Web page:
Skip to main content

Roundup of June news articles

Paul Newman Archive

Another month has gone by, and the business world has continued to move toward an era of more information mined, more emphasis on data quality and better use of analytics. As companies realize the benefits to be had when collecting and leveraging data, they gradually begin to expend more time, energy and money toward their data-based initiatives.

This month has been one of tremendous growth for the data community. Standards of quality have improved, technology has made significant advancements and the use of data is spreading to more fields, both in the public and private sectors. Here's a look at the month that was.

An emphasis on quality
According to Silicon Angle, there's been a greater emphasis lately on improving data quality worldwide. David Floyer, chief technology officer and co-founder of Wikibon, notes that this has become a greater priority for businesses in recent years.

"We were interested in the Internet of Things, what was going to happen after the consumer internet," Floyer said. "We were looking at other big data areas, and the quality of data coming out of these machines is much, much higher than that coming from the consumer internet."

Floyer noted that all "industrial internet spending" in 2012 reached a massive total of $20 billion. An increasingly large slice of this spending pie is now devoted to maintaining the accuracy of information.

A quest for better standards
While it's universally agreed that quality is important to the data community, there's still a lack of consensus on the level of quality necessary. Data expert Dan Myers wrote for Information Management that businesses must agree on a set of quality guidelines for their own sake.

"Now is the right time for the data quality industry to finalize a set of standards, much like the accounting field has done with the Generally Accepted Accounting Principles," Myers wrote.

Location, location, location
One noteworthy technological innovation that's come about recently - by using geographic location data on consumers, companies are able to isolate where their business is coming from and devise strategies on how best to attack those areas.

Matt Felton, director of research and geographic information systems at MacKenzie Commercial Real Estate Services, told SmartBrief that GIS systems can help companies improve their business strategies.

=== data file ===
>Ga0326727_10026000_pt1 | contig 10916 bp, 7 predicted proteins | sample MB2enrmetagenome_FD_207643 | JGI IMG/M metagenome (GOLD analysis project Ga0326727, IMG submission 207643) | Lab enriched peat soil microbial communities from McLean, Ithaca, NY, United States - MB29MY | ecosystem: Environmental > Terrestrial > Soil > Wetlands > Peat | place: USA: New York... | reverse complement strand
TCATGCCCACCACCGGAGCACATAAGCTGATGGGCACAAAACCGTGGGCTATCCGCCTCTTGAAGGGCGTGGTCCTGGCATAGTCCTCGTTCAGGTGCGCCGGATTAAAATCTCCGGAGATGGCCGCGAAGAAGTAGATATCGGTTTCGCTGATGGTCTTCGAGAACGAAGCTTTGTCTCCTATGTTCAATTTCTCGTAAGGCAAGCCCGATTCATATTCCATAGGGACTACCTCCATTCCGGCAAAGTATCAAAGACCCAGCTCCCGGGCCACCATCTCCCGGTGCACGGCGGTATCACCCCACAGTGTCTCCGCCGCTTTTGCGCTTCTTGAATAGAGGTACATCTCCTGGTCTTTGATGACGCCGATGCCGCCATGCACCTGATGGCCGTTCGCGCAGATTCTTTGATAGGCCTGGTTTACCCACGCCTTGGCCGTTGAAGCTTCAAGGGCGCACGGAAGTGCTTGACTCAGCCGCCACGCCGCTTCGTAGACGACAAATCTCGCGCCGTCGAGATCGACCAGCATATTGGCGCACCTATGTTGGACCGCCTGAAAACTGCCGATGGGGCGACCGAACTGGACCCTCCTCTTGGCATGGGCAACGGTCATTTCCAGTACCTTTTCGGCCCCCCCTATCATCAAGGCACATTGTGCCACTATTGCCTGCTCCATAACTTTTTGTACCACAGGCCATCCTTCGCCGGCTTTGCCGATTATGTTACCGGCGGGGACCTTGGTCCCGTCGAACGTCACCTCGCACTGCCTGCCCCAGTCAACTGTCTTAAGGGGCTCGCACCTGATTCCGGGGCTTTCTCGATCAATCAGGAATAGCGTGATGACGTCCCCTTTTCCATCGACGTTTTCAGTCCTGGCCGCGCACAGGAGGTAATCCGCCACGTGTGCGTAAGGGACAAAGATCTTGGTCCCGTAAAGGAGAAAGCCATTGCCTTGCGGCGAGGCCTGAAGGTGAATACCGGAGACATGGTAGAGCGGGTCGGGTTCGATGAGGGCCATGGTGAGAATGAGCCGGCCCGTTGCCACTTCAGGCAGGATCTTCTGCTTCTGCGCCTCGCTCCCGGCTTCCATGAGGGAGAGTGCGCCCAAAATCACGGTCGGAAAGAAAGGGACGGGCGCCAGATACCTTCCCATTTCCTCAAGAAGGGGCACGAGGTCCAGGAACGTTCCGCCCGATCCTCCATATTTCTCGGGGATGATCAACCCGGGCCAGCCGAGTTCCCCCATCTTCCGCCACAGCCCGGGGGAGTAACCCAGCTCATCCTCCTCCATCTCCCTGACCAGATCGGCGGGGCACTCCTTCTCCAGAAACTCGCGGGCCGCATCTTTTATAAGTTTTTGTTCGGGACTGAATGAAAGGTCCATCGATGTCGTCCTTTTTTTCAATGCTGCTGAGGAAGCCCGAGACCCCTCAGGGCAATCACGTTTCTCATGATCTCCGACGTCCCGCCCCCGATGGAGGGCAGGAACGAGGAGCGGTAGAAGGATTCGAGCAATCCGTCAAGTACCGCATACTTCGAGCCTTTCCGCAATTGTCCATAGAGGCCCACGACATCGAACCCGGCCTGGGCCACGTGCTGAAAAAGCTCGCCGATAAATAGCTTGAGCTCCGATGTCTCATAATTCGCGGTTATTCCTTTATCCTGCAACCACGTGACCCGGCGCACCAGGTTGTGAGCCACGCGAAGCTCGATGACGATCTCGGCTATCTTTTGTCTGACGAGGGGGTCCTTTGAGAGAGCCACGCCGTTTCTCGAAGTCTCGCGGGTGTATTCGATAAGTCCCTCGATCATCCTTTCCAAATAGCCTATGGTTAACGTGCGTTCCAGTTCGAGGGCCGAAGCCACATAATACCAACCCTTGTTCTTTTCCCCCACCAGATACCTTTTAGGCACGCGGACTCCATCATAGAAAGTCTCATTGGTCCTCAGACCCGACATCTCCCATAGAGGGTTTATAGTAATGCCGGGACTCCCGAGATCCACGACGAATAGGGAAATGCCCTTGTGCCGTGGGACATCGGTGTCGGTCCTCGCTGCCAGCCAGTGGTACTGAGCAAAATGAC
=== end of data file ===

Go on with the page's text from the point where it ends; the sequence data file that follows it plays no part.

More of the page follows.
"More and more, we're seeing people using GIS themselves, either using their desktops or on the web," Felton said. "There's a lot of technology out there now that makes it easy for them to find a lot of information."

Data improving modern medicine
Healthcare firms have improved their approach to using big data to tend to patients in need of personalized care. A movement is afoot to move health firms away from reliance on subjective opinions, toward a more calculated, mathematical approach. Data quality is essential in this development, researcher Eric Schadt explained to The New York Times.

"We're trying to move medicine in the direction of climatology and physics, disciplines that are far more advanced and mature quantitatively," Schadt said.

A new approach to political campaigns
Another way big data is having a big effect: It's helping political parties get their candidates elected. According to the Corporation Service Company (CSC), data mining was a big reason Barack Obama won the presidency in 2008 and 2012. By gathering more information on the voting public and analyzing it to find key trends, Obama was able to isolate key voting demographics in swing states and win their favor.

"The Obama big data team sought out those who were already advocates and did matchmaking using what CSC calls 'affinity ratios' - linking people with the same lifestyle and life-stage details with people in their social circles to drive action," CSC director of business analytics Gary Jackson said.

Data was everywhere across the business world in June. Its outreach will likely only extend further in July and beyond.